pregnant (they look pregnant, don't they?), subsistence fisherwomen, who eat 300 pounds of self-caught fish reeled in exclusively from the most polluted bodies of water, are being protected by EPA regulations.

No, really.

...EPA’s Regulatory Impacts Assessment (RIA) for their mercury regulation known as the Utility MACT—which was (until possibly this week) the most draconian of the coal regulations—... requires plants to install “maximum achievable control technology” (MACT)—otherwise known as scrubbers—to remove mercury and other toxins from exhaust. The rule is one of the most expensive in history: EPA estimates it will cost almost $11 billion annually to implement. Already, these compliance costs have led to the shutdown of dozens of coal-fired power plants...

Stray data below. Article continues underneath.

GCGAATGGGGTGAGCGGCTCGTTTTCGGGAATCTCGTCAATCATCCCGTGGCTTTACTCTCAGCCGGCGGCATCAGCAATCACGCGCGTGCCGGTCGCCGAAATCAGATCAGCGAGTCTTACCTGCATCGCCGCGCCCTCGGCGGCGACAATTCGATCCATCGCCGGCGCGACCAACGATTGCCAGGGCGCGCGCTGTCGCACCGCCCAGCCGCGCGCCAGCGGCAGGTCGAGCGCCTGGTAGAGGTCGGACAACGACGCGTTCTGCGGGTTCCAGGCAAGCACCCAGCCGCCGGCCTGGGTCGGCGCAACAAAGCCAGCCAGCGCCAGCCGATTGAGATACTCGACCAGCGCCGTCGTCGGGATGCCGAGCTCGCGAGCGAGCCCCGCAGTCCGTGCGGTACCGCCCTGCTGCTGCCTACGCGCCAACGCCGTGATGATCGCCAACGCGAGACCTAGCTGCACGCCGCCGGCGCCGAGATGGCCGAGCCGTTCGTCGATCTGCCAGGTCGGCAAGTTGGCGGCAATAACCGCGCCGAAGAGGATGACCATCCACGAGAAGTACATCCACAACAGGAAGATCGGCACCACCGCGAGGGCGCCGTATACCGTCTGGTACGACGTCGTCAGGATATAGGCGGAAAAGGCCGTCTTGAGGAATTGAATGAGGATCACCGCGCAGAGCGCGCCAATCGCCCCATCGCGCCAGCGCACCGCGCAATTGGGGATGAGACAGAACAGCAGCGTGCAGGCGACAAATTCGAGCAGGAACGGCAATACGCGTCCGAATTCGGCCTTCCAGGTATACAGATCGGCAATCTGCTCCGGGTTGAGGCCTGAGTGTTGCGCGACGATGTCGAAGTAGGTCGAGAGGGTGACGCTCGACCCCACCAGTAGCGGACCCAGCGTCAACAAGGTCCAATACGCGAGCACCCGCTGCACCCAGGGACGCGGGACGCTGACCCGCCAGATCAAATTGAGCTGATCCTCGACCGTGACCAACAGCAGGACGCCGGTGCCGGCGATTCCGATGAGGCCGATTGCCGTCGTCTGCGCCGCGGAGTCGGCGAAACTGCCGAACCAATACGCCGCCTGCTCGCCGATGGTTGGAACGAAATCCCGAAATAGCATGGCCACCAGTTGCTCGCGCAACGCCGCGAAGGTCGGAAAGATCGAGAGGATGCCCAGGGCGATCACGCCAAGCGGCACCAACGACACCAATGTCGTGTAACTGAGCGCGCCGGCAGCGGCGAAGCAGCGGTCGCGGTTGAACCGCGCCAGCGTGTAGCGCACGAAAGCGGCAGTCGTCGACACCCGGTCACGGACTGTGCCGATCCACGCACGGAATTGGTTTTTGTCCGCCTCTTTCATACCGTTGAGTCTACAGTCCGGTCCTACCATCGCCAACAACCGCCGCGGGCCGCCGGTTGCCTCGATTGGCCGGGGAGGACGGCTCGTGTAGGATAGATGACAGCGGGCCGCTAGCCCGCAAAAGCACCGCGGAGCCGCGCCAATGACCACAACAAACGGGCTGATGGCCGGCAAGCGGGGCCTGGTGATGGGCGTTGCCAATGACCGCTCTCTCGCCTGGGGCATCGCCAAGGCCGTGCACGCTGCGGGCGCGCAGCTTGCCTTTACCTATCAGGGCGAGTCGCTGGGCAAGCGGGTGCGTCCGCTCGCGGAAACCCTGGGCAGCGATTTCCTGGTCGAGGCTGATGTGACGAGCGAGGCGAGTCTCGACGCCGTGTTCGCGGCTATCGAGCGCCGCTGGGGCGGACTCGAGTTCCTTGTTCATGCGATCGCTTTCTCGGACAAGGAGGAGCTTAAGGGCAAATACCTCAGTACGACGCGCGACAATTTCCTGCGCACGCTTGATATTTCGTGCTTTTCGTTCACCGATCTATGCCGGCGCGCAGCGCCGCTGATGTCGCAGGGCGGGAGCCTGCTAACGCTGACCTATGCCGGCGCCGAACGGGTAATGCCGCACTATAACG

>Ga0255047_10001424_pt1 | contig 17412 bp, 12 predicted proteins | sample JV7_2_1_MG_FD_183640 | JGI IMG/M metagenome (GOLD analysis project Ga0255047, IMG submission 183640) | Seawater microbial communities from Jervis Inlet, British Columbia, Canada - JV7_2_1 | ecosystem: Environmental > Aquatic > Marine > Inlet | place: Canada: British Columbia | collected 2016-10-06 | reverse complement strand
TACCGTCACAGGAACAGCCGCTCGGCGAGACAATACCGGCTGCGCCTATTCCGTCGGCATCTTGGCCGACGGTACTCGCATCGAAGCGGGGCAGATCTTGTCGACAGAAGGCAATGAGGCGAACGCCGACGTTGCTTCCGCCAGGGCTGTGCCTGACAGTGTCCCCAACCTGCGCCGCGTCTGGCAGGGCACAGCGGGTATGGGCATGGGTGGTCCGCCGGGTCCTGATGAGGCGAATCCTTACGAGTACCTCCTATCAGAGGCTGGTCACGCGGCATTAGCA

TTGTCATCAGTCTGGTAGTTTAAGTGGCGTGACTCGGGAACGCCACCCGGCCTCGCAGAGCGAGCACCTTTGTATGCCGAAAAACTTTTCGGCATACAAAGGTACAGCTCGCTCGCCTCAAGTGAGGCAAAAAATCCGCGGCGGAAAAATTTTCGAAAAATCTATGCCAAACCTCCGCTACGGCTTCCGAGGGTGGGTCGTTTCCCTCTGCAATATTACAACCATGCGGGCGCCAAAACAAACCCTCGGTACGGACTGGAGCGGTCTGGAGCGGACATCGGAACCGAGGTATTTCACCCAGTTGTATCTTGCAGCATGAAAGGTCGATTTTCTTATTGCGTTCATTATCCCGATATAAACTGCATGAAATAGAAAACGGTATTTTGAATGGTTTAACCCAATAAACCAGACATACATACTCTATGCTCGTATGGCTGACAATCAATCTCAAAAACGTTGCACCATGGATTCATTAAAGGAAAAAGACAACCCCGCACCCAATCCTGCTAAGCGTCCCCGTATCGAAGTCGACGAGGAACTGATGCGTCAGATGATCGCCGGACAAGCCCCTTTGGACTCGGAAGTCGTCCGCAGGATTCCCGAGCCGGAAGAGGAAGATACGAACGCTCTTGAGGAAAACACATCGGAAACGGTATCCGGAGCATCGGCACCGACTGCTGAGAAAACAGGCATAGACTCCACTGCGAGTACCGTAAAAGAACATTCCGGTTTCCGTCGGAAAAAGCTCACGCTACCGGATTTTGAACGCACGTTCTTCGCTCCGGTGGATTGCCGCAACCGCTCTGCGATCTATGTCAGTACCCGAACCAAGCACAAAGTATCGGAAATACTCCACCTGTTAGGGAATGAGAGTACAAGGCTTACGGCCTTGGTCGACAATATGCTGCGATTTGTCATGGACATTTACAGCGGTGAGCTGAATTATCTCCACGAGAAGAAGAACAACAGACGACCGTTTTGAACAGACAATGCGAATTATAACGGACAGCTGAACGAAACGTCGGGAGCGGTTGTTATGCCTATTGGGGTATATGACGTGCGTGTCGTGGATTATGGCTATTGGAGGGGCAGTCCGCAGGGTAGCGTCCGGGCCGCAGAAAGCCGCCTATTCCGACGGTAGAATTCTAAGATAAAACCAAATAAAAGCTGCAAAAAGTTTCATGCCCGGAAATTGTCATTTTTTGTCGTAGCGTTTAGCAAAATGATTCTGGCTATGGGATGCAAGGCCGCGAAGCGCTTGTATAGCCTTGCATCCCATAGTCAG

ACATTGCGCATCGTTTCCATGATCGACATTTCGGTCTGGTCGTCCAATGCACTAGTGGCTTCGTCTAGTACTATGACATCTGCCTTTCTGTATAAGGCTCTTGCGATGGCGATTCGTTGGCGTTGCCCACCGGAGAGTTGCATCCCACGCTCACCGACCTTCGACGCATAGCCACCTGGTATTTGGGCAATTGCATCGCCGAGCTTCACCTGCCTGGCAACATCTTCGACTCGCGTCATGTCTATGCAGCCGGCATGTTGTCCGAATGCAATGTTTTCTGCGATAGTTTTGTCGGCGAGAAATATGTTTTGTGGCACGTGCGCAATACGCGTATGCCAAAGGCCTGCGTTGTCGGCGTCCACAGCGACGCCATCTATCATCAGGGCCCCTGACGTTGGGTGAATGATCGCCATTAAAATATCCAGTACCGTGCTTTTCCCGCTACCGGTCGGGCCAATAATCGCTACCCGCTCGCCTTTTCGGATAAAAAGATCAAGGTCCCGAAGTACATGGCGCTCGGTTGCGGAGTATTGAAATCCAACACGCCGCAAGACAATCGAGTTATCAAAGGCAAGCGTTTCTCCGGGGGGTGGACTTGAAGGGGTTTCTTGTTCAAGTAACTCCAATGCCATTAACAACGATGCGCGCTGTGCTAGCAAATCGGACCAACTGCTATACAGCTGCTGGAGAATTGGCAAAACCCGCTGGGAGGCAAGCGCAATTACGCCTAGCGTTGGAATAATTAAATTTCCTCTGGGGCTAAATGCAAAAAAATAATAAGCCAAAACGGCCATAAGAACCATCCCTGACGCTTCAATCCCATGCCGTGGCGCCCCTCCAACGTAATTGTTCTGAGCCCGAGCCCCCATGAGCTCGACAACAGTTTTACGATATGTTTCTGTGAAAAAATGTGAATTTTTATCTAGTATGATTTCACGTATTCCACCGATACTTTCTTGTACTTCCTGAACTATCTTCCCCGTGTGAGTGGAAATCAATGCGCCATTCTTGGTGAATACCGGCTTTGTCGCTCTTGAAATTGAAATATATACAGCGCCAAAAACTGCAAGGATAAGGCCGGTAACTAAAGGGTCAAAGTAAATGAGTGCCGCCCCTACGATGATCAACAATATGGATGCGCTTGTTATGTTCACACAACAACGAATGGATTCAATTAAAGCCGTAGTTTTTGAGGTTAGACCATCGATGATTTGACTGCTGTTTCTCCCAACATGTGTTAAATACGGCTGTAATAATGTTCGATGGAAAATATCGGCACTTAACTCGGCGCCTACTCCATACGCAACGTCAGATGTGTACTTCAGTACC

Yes, we all learned in elementary school that mercury is bad.  But $11B bad? Worth shutting down all those coal-fired plants?  Wait for rolling brownouts to become commonplace in hot weather, with computers shutting down as well.... Won't it be fun?
And why exactly has this draconian regulation been enacted by the nameless, faceless, unelected, unaccountable bureaucrats at EPA?
...Because mercury is a neurotoxin, the fear is that pregnant women can engender development disorders in their fetuses by eating fish that have bio-accumulated mercury. Accordingly, EPA identifies pregnant women as the population at highest risk from U.S. power plant mercury emissions...